I think that it is a shame that the courts allowed Augusto Pinochet to escape punishment because of alleged, and real, medical problems. Former dictators should not be immune from prosecution for torture, murder, war crimes and other human rights abuses.

Chuck Mann
Greensboro NC

Saddam Hussein

I would like to thank the PWW for publishing the article by Salam Ali of the Iraqi Communist Party (PWW 12/2-8). It would be good to see key documents of many different communist, socialist and workers parties published as a regular feature.

However, I have a serious concern about the position taken in this document vis a vis the trial and death sentence for Saddam Hussein.

I oppose the death penalty, not for sentimental, pacifist or religious reasons, but because it is used in so many places as a tool of class, sectarian, gender, race or ethnic domination. To fight to abolish the death penalty worldwide helps with the struggle to abolish it in individual countries.

Even though I am aware of the outrageous suffering caused by Saddam Hussein to the people of Iraq and its neighbors, it would have set a precedent for the rest of the region and world to stop short of the ultimate penalty. It would make a nice contrast with the practices in neighboring Iran and Saudi Arabia, and indeed Texas, when George Bush was governor and signed off on the execution of 150 convicts. But that is up to the Iraqi people.

There have also been serious questions about the procedure. The way the judge was replaced certainly raised eyebrows. The trouble with a flawed process is not just that the innocent sometimes get condemned, but that in politically charged cases like this one, the guilty get turned into martyrs. And surely one doesn’t want Saddam to be a perpetual martyr for Baathist intransigents.

A third concern is that apparently, Saddam was tried for only a fraction of the crimes of which he is credibly accused, and to which Salam Ali refers. For example, evidently there was a cutoff date, which assured that he was not accused of the murder of Iraqi communists and other leftists before he became president and in the earlier years of his presidency. I do not know the motive for the narrowness of the indictment, but I do know that it prevented a thorough airing of the complicity of U.S. imperialism in Saddam’s criminal career. To leave this out of the procedures creates the impression that Saddam was always the enemy of imperialism and that, in fact, the only relationship of imperialism to Saddam was to “rescue” the Iraqi people from his despotism. In fact, U.S. imperialism helped to put him and his Baathist colleagues in power at the time Colonel Qasem was overthrown, and connived with him in some of his most brutal acts.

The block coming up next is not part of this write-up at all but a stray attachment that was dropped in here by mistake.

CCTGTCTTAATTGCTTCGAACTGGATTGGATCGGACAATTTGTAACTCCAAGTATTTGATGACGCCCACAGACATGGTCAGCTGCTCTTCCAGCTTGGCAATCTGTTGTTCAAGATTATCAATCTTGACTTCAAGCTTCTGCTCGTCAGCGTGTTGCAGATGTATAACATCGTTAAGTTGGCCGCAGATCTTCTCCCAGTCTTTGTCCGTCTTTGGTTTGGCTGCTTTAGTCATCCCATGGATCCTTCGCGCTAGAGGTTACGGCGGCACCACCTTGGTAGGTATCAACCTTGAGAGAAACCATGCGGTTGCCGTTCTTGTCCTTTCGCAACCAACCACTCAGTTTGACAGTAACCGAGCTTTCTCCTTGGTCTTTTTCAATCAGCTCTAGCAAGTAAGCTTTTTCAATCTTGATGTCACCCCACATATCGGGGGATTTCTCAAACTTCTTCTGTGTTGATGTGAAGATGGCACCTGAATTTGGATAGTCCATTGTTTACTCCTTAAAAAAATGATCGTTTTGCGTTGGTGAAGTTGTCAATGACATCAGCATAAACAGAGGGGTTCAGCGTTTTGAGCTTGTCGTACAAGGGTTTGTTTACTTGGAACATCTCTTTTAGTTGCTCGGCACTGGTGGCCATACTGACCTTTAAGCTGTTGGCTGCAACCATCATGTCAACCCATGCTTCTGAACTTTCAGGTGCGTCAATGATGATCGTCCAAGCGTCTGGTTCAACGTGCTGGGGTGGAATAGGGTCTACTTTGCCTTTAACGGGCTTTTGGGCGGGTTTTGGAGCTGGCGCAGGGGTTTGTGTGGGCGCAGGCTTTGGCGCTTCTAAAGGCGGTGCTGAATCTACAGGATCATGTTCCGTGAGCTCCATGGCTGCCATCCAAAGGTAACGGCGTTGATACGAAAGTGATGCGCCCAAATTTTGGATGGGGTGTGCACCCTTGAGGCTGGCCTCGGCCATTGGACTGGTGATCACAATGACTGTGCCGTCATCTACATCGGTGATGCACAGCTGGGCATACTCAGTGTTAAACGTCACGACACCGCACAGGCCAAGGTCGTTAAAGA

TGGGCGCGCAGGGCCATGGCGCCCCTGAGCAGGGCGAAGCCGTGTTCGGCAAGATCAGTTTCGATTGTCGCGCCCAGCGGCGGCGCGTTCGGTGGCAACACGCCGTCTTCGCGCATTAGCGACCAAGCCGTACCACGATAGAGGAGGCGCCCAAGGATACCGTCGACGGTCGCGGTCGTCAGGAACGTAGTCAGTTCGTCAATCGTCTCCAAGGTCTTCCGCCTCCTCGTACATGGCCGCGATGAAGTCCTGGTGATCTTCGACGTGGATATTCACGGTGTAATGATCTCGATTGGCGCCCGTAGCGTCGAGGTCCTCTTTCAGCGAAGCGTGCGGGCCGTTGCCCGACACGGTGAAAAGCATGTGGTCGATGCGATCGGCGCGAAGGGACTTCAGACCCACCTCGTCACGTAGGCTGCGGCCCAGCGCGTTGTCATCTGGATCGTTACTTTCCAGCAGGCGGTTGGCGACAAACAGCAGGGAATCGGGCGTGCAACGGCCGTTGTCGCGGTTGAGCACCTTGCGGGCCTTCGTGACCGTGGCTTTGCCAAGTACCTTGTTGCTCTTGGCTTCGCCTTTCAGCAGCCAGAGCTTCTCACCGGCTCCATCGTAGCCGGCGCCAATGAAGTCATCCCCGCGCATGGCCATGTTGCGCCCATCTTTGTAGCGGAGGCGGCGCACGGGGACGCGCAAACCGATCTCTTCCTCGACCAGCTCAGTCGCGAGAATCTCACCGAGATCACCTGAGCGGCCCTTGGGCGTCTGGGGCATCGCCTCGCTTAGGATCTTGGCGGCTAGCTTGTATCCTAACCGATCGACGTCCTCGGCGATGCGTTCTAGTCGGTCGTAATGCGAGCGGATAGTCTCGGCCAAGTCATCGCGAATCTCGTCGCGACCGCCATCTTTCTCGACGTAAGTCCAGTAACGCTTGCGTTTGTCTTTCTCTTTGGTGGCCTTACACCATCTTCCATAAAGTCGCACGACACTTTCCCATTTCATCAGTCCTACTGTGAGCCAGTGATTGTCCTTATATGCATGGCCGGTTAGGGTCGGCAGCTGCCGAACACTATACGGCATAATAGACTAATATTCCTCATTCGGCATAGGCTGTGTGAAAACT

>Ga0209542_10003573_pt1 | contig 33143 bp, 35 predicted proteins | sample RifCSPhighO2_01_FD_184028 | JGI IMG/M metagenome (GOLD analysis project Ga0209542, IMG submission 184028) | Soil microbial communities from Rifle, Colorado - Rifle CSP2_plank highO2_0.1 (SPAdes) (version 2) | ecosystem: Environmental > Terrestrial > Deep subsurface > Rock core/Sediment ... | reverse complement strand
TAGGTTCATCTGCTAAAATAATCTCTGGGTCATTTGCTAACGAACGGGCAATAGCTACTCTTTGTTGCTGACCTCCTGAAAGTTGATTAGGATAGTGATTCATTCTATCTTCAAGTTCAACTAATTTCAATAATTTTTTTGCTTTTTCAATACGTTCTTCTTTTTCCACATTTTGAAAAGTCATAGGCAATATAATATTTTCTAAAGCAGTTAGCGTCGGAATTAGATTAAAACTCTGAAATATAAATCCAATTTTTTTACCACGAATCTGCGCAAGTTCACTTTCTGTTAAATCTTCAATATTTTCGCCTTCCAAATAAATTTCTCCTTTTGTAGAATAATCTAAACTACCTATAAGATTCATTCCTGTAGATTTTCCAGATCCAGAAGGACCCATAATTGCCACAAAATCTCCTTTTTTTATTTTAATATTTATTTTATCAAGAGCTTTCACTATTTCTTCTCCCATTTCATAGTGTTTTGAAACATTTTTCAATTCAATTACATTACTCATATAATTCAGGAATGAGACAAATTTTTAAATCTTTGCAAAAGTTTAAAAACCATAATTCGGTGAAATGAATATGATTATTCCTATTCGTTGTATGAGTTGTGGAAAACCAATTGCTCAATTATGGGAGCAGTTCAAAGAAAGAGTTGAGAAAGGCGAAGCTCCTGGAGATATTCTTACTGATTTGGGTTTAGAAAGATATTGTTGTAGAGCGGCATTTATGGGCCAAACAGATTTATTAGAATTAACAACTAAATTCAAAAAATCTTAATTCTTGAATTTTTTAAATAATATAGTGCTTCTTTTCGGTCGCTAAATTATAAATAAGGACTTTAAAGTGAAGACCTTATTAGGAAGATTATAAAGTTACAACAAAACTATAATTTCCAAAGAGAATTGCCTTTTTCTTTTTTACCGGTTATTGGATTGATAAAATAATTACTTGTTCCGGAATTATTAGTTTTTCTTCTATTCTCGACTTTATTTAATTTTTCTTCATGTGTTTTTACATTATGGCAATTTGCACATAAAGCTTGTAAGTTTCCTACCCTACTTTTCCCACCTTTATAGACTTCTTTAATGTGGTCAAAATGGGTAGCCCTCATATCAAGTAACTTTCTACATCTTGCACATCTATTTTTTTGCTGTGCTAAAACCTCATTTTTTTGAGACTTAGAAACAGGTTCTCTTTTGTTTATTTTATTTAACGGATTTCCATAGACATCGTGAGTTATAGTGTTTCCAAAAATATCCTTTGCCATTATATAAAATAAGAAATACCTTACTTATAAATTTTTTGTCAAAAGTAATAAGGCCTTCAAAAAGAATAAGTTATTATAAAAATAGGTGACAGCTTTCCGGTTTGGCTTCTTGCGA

Imperialism should have been in the dock with Saddam. Perhaps that was not possible under the conditions of occupation, but it should be clearly understood and pointed out anyway.

Emile Schepers
Northern Virginia

Landless in Montana

What an outrage that the state of Montana tickets a hunter who mistakenly shoots a game animal on Ted Turner’s private estate. This is taking private property rights too far. The people of Montana, the homeless and landless poor should occupy this private estate and divide this property between them so they won’t be landless anymore. We need land reform for our landless poor in Montana. Abolish all large private property estates and landless poor of our state and nation.

Say, Ted Turner, give up your large private estate to the landless poor of our state and nation or we the people will take this land from your thieving capitalist hands. Power to the landless people.

Daniel Gawain Waters
Troy MT

Indigenous peoples

I was listening to WBAI broadcast a meeting of indigenous people and their representatives from around the world. One of the speakers was a man from Bolivia who said the indigenous people of Bolivia had, for years, tried to work with groups on the left to achieve independence. Finally, a socialist group (I believe a Marxist group) allowed the indigenous people to join them and promised not to betray their dreams of independence. The indigenous people and the socialist grouping achieved power and the indigenous peoples of Bolivia were saved from having international capital ravage their lands and natural resources.

It is my sincerest wish that the international communist movement recognize the struggles of the indigenous peoples throughout the world and aid them from being ravaged by global capital. I hope that we can open our eyes, minds, and hearts to their struggles, not only for sake of self-determination of indigenous peoples throughout the world, but for sake of all mankind.

G. De Santis
Via e-mail